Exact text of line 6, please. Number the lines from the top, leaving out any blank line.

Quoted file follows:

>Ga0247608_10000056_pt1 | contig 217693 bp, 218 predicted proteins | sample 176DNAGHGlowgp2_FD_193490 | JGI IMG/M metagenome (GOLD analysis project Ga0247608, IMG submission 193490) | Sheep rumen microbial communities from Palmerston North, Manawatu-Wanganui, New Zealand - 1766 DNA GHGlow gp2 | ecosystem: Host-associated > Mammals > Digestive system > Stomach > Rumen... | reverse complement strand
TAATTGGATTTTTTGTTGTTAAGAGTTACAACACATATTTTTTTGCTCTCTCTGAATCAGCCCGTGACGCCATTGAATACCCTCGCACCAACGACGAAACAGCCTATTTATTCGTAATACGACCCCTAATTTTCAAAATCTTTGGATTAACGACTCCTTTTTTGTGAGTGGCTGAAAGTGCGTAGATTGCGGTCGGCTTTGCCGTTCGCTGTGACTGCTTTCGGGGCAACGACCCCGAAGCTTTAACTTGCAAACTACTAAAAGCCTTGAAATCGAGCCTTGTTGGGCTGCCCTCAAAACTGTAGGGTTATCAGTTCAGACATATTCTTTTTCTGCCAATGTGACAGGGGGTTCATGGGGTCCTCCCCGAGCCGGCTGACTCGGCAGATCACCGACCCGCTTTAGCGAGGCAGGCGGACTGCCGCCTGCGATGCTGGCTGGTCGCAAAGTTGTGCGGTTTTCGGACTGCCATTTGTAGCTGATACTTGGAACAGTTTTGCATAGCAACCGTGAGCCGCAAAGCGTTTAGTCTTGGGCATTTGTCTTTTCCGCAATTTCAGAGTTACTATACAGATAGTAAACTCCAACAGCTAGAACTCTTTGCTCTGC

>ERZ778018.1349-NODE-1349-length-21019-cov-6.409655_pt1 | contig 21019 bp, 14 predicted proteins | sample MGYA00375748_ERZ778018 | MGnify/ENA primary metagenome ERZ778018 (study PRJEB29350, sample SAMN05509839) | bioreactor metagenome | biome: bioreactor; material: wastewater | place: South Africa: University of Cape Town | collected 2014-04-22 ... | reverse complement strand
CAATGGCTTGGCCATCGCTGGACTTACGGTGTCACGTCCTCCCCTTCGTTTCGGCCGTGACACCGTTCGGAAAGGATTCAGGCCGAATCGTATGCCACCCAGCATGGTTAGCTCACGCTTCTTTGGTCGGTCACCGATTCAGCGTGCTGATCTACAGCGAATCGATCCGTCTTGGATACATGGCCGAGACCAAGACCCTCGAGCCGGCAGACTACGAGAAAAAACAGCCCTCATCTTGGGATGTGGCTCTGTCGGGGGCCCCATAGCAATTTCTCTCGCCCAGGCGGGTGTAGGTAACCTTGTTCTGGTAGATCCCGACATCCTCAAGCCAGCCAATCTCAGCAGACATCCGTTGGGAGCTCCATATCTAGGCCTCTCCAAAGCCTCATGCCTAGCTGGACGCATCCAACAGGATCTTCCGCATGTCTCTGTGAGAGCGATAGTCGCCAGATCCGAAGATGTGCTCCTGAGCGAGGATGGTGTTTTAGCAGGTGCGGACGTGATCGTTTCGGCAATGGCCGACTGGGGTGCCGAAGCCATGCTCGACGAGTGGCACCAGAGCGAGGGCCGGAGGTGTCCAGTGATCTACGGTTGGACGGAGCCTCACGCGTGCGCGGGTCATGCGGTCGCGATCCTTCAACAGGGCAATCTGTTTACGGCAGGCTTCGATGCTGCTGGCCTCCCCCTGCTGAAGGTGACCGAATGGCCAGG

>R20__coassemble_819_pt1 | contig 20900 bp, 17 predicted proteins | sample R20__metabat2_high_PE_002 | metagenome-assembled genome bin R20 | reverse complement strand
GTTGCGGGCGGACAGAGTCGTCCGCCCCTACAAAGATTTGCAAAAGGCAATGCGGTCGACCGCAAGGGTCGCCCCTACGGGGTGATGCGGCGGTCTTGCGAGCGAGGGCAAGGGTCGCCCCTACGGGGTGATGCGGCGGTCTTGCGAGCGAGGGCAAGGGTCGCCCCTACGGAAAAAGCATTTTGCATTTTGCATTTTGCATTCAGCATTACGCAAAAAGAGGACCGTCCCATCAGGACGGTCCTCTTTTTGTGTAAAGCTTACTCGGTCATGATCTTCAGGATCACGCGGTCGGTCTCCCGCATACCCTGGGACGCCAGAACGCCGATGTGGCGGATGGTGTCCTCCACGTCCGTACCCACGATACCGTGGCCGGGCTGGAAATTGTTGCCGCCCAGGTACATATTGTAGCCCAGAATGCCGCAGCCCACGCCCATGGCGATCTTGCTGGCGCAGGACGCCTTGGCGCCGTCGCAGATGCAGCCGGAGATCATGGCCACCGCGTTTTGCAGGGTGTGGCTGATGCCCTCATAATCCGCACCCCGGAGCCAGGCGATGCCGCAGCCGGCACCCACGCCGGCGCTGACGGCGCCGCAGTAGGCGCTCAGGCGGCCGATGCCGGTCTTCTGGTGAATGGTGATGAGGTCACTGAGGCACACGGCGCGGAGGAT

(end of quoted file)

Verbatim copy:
GTTGCGGGCGGACAGAGTCGTCCGCCCCTACAAAGATTTGCAAAAGGCAATGCGGTCGACCGCAAGGGTCGCCCCTACGGGGTGATGCGGCGGTCTTGCGAGCGAGGGCAAGGGTCGCCCCTACGGGGTGATGCGGCGGTCTTGCGAGCGAGGGCAAGGGTCGCCCCTACGGAAAAAGCATTTTGCATTTTGCATTTTGCATTCAGCATTACGCAAAAAGAGGACCGTCCCATCAGGACGGTCCTCTTTTTGTGTAAAGCTTACTCGGTCATGATCTTCAGGATCACGCGGTCGGTCTCCCGCATACCCTGGGACGCCAGAACGCCGATGTGGCGGATGGTGTCCTCCACGTCCGTACCCACGATACCGTGGCCGGGCTGGAAATTGTTGCCGCCCAGGTACATATTGTAGCCCAGAATGCCGCAGCCCACGCCCATGGCGATCTTGCTGGCGCAGGACGCCTTGGCGCCGTCGCAGATGCAGCCGGAGATCATGGCCACCGCGTTTTGCAGGGTGTGGCTGATGCCCTCATAATCCGCACCCCGGAGCCAGGCGATGCCGCAGCCGGCACCCACGCCGGCGCTGACGGCGCCGCAGTAGGCGCTCAGGCGGCCGATGCCGGTCTTCTGGTGAATGGTGATGAGGTCACTGAGGCACACGGCGCGGAGGAT